first perform numeric evaluate variable a times variable b.


...and a corresponding one for subtraction. These allow a factorial to be fully described as a question, thus:

interpret what is the factorial of numeric variable n thus.

first subtract 1 from variable n.

then what is the factorial of whatever.

then multiply whatever by variable n.

then reply whatever the factorial of variable n is whatever.


‘Whatever’ refers to the answer given to the previous utterance: a reply is a formatted answer. Though this is ostensibly given in English, Enguage, in fact, works with arbitrary strings; it can work with any alphabet your speech-to-text software can deliver.

Any input, and any output, can be encoded: slot filling is less of a pejorative term when you define your own slots! This inductive framework could easily be translated into another language, or it can be used directly. There is more inductive description given in the Enguage test suite, such as:

this implies variable n is a positive integer.

if not reply sorry I cannot calculate the factorial of variable n.

Also, this is not interpretation. While the user can speak whatever the software has been designed to catch, the output has to be unequivocal. This is so that the user can be assured that the correct understanding of the utterance has been applied; hence the wordy factorial reply and ‘go on’ being the reply when constructing an utterance description.

This is not the disambiguation mechanism, so that where an unexpected reply is received, the phrase can be repeated, prefixed by ‘no’, to achieve a different meaning. Enguage is, therefore, a mediator, not an interpreter: it finds the most appropriate meaning for a given utterance.

Programming with utterance

Arguably, this is a new computing paradigm - perhaps an overused phrase - but it could possibly be a model of informatics? The universal machine can be seen as the forerunner of the modern process address space: a linear space of bytes, a program counter and discrete state changes. The Lambda Calculus is the forerunner of programming languages: a textual representation of algorithm.

These form a basis for computer science, inwardly looking at the ultimate truths of algorithm and silicon. Whereas Enguage, with its emphasis on pragmatism through arbitrary strings, is outward- looking. If informatics is an engineering discipline, outwardly facing society, then Enguage clearly fits within it.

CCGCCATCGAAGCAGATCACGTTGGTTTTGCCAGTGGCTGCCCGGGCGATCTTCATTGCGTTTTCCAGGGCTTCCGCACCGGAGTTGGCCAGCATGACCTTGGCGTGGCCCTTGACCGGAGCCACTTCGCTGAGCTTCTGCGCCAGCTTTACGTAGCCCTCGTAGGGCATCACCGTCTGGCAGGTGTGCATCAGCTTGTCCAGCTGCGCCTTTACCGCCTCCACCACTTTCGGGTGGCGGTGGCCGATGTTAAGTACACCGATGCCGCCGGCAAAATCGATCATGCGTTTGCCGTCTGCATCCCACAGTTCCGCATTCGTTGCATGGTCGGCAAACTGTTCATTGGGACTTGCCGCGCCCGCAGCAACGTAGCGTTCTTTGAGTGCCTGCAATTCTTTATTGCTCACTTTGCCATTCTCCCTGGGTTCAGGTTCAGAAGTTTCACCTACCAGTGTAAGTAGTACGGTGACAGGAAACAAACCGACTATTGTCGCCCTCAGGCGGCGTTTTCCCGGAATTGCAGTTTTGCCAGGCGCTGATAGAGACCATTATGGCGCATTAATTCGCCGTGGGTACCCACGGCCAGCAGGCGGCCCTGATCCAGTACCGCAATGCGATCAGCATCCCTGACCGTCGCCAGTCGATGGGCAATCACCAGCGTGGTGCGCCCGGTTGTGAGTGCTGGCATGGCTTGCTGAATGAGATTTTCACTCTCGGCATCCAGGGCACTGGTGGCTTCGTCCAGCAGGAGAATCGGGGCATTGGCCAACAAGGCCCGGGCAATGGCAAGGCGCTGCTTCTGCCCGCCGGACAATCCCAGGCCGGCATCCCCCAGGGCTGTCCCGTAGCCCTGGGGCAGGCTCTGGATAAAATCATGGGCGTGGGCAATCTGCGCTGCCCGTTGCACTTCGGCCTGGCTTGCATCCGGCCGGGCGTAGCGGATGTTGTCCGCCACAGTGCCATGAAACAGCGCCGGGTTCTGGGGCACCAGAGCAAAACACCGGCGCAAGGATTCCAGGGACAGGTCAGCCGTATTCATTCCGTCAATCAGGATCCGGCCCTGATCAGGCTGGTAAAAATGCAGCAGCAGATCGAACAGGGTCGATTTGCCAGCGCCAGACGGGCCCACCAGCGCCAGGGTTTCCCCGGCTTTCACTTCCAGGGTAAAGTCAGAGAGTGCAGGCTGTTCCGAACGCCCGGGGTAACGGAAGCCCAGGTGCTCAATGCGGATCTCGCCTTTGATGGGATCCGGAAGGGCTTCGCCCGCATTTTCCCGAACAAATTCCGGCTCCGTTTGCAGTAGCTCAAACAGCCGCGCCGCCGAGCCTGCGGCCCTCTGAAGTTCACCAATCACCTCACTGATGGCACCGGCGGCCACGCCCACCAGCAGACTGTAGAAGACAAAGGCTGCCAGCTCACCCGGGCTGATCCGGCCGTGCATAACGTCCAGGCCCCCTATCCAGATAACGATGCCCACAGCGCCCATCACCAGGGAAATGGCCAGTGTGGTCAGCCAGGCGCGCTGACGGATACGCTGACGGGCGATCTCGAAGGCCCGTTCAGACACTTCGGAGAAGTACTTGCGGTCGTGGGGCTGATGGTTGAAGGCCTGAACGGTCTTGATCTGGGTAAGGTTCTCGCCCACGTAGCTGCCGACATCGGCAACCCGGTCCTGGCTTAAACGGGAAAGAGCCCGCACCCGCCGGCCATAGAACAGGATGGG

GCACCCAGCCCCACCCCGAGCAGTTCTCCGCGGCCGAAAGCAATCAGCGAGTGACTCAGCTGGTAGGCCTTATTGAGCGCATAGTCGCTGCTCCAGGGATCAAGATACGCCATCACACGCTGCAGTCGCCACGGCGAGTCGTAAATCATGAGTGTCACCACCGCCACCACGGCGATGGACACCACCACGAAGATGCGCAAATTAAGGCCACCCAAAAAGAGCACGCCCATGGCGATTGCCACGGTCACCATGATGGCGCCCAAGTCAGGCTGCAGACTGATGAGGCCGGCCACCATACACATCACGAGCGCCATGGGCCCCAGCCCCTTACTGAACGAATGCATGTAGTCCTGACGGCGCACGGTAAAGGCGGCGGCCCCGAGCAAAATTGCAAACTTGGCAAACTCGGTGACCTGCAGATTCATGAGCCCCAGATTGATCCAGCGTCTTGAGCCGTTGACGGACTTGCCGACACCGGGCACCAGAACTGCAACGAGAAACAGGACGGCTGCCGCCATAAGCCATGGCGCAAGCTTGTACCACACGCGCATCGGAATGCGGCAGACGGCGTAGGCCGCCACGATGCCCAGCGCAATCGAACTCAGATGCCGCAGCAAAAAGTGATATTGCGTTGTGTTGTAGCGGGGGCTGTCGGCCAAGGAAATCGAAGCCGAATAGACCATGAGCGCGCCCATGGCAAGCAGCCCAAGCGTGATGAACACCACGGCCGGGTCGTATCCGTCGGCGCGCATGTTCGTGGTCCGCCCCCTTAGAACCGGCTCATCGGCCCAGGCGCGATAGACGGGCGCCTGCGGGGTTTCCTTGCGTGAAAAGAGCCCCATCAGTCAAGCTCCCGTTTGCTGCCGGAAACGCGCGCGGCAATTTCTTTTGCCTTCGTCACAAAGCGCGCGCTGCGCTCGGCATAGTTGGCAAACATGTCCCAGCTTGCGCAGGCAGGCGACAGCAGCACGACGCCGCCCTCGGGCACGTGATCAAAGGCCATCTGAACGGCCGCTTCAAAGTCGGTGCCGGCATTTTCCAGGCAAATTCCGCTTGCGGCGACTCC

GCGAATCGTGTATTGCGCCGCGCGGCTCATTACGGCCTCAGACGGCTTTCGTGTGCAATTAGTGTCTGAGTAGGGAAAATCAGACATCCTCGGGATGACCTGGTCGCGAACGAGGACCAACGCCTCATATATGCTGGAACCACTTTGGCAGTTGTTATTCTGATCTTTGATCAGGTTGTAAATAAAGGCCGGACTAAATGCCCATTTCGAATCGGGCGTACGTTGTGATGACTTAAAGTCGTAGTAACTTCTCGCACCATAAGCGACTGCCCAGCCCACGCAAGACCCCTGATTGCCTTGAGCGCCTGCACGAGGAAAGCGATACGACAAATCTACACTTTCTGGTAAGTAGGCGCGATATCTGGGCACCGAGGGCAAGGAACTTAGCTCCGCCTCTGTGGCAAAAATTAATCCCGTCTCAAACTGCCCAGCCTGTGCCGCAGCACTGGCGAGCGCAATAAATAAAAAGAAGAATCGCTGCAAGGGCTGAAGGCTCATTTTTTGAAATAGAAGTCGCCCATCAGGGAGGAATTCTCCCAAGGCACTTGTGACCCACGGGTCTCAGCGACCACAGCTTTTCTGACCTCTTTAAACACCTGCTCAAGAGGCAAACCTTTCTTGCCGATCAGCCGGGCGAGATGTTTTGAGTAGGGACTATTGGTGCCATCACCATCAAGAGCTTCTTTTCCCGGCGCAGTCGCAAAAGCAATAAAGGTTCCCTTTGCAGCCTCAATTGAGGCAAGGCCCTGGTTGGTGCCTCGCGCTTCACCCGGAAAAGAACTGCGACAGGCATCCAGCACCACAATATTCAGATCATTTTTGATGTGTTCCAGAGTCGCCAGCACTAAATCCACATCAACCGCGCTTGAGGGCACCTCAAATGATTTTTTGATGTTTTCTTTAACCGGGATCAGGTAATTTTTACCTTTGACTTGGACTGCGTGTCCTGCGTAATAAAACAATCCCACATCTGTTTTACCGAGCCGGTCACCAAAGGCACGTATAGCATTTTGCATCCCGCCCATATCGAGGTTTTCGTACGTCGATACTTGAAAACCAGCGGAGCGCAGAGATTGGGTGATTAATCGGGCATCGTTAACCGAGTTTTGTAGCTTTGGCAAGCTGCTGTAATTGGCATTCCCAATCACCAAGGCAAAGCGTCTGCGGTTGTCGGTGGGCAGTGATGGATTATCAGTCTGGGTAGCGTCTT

Some may point out that Enguage depends on software written using source code, in particular for performing arithmetic. However, the same can be said for source code which is implemented in machine code, and even machine code is implemented in microcode or hardware, so dipping into other paradigms is no barrier.

Some may see the Enguage examples, above, as simply another expression of function. But, before we can reach that conclusion, there are several points to address. Firstly, there are several properties of functions which Enguage breaks, not least maintaining state, and passing out several values pertinent to its operation, such as an utterance’s felicity.

However, many of these have also been broken by the looser structuring of code through procedures. But most importantly, the ability program Enguage moves it further away from functions: its inputs define its functionality. Ultimately, Enguage is unimportant; what is said to it is of consequence.

This example shows that the essence of factorial - a recursive algorithm - is not only delivered, but it is created, by utterance. The paradigm here is that voice programs voice. The impact is that we have reached a juncture where software works as its own user interface—the instruction sets envisaged in the Church-Turing thesis, plus the GUI paradigm, are unified.

This fits in with the BCS goal of ‘making IT good for society’: it should make a digital society for people with screens and keyboards into a digital society for all.

Feel free to try it for yourself: